A Level reform

I ended my last post by asking for any readers to get in touch with any views they would like to express on A Level reform. Please feel free to comment and as promised, I will add your thoughts to my summary to go to ALL – thank you in advance.

Having read through the draft proposals a number of times now, I’m asking a number of questions and have listed them below.

ALCAB say… ‘The existing requirements do not promote the development of transferable critical skills. Such development is an important part of language learning.

1) I think that current teaching does promote this, do you?

I have to say that, alongside the core aims, I like these bullet points under ‘Aims and Objectives‘:

  • equip themselves with transferable skills such as autonomy, resourcefulness, creativity, critical thinking, and linguistic, cultural and cognitive flexibility that will enable them to proceed to further study or to employment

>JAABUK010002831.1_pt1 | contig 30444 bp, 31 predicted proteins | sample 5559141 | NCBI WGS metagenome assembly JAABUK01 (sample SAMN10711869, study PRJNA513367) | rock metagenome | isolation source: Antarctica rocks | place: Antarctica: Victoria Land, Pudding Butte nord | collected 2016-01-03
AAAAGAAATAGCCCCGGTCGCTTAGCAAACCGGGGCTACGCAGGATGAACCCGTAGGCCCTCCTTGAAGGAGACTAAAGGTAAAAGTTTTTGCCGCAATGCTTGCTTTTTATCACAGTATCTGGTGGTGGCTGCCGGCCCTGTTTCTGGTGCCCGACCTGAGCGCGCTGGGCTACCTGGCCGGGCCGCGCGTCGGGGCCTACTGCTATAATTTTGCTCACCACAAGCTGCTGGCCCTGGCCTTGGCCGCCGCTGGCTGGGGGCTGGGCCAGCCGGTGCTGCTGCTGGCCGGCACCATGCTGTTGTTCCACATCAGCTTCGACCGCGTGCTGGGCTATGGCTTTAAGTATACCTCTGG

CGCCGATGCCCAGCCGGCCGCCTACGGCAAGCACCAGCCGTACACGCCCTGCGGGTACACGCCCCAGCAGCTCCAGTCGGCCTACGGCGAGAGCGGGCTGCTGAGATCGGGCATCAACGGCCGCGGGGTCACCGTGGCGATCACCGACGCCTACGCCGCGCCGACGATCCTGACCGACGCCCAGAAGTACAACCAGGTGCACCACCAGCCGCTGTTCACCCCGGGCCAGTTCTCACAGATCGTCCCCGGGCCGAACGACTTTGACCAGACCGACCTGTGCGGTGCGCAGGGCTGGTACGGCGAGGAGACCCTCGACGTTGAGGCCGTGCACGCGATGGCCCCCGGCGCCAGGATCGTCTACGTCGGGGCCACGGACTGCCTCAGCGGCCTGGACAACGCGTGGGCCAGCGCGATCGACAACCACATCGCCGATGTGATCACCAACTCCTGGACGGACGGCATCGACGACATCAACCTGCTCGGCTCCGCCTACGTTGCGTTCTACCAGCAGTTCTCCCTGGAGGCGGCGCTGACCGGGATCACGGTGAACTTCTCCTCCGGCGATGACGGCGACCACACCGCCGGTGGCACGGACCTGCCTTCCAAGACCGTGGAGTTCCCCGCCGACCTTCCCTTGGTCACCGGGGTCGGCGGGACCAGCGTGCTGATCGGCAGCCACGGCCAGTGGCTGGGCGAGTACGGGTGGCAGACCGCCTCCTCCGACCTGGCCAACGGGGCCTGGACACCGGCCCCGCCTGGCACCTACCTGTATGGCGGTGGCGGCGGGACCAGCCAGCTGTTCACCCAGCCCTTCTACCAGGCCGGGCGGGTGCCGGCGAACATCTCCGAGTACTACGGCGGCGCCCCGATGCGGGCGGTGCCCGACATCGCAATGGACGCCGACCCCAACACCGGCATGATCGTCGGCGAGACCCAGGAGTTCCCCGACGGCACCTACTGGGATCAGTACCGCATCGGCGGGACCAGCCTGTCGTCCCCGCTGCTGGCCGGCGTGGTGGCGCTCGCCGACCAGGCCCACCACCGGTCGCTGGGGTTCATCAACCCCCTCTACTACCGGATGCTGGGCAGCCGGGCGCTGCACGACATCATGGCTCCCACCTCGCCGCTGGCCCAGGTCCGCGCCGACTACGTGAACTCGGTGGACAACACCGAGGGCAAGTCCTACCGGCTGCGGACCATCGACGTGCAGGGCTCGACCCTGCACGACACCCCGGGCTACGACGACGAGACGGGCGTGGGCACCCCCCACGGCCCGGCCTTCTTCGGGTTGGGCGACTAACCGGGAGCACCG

• develop as independent researchers through the language of study

However, I have similar concerns to others in the language teaching world, who have already expressed their opinions. During the time that I worked with CILT, there was a lot of work carried out across all the key stages, including a survey conducted by Irene Wilkie on Bridging the Gap between A level and HE. I worked on KS2 to KS3 and KS4 to A level research, but a number of A Level students and teachers I worked with completed the survey, so I was very interested in the results. The findings were presented at a conference in 2010. I’ve just looked up my workshop title and description…

“Being the best you can be! An exploratory journey at A level.